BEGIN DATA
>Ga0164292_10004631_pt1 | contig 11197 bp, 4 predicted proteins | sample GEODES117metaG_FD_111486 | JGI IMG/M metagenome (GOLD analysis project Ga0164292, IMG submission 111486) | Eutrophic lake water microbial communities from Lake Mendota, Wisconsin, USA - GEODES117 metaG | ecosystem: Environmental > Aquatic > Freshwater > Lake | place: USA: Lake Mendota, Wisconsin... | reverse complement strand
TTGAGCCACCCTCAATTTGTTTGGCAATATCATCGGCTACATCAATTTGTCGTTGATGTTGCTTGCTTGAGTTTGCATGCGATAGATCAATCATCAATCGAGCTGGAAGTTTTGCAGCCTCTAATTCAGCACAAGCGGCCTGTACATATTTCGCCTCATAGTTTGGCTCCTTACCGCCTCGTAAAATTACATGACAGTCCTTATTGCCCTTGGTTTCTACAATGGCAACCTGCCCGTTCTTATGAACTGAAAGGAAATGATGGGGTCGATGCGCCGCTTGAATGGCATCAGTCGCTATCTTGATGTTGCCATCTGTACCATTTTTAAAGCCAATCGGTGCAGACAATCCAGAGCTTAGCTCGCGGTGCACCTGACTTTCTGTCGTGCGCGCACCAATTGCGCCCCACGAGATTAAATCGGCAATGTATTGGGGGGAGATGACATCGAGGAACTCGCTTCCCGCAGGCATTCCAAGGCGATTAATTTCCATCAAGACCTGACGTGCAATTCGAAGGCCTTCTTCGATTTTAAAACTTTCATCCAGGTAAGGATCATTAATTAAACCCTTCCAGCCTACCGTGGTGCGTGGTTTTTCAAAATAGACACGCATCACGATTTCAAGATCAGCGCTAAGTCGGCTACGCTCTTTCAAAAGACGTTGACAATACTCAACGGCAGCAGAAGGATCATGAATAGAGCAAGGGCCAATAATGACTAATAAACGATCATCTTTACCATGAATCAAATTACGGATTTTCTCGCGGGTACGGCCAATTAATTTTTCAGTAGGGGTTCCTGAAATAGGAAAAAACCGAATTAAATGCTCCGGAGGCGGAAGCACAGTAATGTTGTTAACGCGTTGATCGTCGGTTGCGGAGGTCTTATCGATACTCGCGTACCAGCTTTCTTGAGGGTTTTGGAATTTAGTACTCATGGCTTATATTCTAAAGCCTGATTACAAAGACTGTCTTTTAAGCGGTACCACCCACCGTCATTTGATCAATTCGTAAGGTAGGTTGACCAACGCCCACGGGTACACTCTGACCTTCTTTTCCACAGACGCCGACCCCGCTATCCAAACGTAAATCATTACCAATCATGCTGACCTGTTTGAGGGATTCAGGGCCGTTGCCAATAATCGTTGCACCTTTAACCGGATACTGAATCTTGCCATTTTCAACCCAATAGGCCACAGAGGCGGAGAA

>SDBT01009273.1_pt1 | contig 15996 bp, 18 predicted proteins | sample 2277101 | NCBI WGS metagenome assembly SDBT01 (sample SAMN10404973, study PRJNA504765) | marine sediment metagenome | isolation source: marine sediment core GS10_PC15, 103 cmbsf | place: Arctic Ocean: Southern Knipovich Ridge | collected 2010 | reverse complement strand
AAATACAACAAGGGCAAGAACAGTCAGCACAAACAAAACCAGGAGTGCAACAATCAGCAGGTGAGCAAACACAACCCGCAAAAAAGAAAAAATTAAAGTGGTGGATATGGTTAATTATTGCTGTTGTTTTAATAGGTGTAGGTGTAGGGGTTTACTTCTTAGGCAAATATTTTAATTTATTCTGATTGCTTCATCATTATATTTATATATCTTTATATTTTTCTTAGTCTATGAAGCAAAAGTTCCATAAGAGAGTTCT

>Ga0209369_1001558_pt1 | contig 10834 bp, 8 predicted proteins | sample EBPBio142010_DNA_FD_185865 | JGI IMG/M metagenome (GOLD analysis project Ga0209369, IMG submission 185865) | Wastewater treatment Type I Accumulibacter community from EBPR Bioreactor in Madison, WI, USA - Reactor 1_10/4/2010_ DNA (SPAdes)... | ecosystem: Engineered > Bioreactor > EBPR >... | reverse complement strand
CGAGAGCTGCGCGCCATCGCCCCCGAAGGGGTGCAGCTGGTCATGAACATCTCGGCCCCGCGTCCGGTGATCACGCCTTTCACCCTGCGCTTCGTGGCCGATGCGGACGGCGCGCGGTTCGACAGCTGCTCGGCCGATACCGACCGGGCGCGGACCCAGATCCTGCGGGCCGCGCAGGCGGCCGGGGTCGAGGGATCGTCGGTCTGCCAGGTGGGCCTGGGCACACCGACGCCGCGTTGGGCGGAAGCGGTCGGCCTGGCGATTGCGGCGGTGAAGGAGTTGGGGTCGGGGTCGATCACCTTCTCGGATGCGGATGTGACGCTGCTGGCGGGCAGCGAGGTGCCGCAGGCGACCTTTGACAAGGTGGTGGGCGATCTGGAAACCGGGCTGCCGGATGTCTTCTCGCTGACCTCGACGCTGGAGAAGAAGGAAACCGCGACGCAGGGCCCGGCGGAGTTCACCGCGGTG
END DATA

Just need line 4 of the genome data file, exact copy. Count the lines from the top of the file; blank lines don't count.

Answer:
AAATACAACAAGGGCAAGAACAGTCAGCACAAACAAAACCAGGAGTGCAACAATCAGCAGGTGAGCAAACACAACCCGCAAAAAAGAAAAAATTAAAGTGGTGGATATGGTTAATTATTGCTGTTGTTTTAATAGGTGTAGGTGTAGGGGTTTACTTCTTAGGCAAATATTTTAATTTATTCTGATTGCTTCATCATTATATTTATATATCTTTATATTTTTCTTAGTCTATGAAGCAAAAGTTCCATAAGAGAGTTCT